Accumulation of capital by the ruling corporate class and large-scale movement of middle-income families to lower, will create deep divisions and worse in coming years.  Fossil fuel resources are finite and will end. Oil and natural gas seem to be reaching peak extraction; we are entering a time of less of just about everything we expect in our culture and unless mercantile capitalism can adapt a new paradigm, we are in for a steep and painful energy decent.
Following the fall of the Berlin Wall, the former Soviet Union and Cuba suffered rapid energy decent. Dimitri Orlov, a Russian émigré, described the Soviet collapse in his book, Reinventing Collapse. The basic thesis is the Soviet Union and the United States are similar organizations following identical paths. There are many obvious differences but the bottom line is that they are empires based on mineral resources - mainly crude oil. The destinies of the two countries are the same and now it is time for the US, and the Western World to experience collapse. Financial insecurity, political instability, rising prices for energy and basic commodities and reduction of services as well as climate change, all over the world at the same time, invites collapse.
The Mycelium Network: Nature’s Internet. 
When one side of a forest is attacked by pestilence, the other side begins to move away and leaf-out in an act of resistance and survival. We believe trees communicate through the mycelium fungus web which stretches through thousands of acres and covers areas as large as states beneath the ground.
The mycelium network is a membrane of interweaving, continuously branching cell chains just one cell wall thick. We believe it to be the neurological network of nature. Mycelium stays in constant molecular communications with its environment, devising diverse enzymatic and chemical responses to complex challenges.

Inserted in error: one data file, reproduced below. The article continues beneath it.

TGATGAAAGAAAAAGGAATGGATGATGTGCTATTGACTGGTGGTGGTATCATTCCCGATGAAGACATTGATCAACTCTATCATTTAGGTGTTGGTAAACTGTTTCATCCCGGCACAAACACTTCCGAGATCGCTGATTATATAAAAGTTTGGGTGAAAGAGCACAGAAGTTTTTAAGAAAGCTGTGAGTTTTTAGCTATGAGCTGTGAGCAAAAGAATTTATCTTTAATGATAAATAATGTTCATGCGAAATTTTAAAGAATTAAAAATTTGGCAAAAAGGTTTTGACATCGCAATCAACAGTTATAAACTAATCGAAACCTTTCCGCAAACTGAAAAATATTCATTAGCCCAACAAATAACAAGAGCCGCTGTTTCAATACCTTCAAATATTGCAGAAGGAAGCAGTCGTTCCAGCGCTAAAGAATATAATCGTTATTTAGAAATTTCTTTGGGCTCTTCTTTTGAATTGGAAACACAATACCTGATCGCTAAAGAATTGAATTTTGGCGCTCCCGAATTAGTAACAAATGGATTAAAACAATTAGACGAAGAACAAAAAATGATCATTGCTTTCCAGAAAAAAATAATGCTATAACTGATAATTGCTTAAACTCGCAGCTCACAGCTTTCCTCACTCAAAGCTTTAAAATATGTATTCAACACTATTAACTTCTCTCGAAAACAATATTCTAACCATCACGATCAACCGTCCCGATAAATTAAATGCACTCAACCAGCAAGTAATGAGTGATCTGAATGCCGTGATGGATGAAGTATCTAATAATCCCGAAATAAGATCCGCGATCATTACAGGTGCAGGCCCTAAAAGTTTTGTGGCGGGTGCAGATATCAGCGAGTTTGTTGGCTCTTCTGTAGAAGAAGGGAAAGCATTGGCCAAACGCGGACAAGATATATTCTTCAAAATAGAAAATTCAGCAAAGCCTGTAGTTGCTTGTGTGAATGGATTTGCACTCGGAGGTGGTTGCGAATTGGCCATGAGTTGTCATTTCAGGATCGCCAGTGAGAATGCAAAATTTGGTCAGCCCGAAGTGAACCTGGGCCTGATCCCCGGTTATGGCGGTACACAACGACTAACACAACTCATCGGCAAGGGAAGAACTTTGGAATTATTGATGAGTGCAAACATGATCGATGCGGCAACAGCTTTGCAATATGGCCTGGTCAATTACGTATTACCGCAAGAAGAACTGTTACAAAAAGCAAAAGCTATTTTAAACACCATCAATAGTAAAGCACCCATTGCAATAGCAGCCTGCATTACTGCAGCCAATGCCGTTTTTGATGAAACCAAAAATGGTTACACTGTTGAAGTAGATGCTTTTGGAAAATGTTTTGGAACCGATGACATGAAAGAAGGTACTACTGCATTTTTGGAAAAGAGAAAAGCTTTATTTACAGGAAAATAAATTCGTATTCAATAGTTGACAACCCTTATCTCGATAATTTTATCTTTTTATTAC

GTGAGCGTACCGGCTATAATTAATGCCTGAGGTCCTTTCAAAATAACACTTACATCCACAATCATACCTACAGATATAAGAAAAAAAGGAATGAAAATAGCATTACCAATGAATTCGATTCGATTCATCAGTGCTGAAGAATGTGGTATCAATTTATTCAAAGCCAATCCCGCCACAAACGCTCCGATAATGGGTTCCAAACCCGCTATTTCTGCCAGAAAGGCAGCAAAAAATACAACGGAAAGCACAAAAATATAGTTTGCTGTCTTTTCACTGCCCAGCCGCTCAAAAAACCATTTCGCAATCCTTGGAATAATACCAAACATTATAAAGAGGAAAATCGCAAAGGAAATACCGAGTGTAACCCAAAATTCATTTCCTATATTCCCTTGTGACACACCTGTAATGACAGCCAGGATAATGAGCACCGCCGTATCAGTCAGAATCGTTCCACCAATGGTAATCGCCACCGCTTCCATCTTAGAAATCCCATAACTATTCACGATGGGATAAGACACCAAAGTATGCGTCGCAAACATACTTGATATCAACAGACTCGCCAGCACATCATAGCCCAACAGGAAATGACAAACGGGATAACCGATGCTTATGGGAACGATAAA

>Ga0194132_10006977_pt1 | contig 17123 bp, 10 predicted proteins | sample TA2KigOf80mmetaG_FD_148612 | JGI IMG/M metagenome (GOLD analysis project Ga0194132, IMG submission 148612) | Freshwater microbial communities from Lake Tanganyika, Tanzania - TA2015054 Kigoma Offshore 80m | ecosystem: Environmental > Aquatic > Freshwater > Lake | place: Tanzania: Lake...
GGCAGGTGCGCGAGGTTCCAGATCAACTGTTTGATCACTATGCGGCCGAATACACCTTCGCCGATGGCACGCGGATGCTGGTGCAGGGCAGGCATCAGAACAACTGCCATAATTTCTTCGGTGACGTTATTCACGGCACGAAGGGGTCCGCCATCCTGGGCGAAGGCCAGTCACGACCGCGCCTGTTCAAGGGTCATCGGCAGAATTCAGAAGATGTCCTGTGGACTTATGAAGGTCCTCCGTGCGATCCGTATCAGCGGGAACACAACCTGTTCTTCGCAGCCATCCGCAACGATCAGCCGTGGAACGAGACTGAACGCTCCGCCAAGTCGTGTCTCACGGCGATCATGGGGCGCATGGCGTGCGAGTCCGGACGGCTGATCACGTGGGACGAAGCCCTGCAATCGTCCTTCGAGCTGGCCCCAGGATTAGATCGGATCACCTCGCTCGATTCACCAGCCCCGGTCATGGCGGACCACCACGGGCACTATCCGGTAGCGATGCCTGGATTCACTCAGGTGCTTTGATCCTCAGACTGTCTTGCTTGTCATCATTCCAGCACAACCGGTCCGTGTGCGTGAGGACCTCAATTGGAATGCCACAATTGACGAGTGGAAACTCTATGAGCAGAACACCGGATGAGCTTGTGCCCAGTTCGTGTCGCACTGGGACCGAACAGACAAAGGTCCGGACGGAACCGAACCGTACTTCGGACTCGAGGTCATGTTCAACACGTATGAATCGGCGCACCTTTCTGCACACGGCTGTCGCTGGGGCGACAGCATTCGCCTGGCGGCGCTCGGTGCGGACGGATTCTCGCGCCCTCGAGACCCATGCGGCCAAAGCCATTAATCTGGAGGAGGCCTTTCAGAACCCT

And so as the forest responds, so should we. In permaculture we design by moving from pattern to detail. Nature teaches a survival tactic. By creating nodes of permanence, starting at home with our families, we create conditions for sharing, exchange and support, reliable and resilient connections on a softer and greener energy descent path.
The conflation of permanent and culture was coined by an Australian from the small town of Stanley, Tasmania, on the stormy northwest coast of Australia’s seventh state. Primeval forests untouched by the glacial era, farmlands and clean mountain water, the challenge and bounty of the sea were his birthright. And though the Caucasian occupation of those lands three hundred years earlier was painful and dreadful, a residue of shared humanness and spirit still grows amongst some who survive today learning old truths in new ways.
Bill Mollison and his star student, David Holmgren, developed the theory of permaculture in Permaculture One, 1978. Together, they assembled Mollison’s observations to construct broad principles that might apply if we mimicked natural patterns in nature. It started from the premise of redesigning agriculture using ecological principles, but eventually it extended to the redesign of the whole of society, a system of thinking using permaculture principles.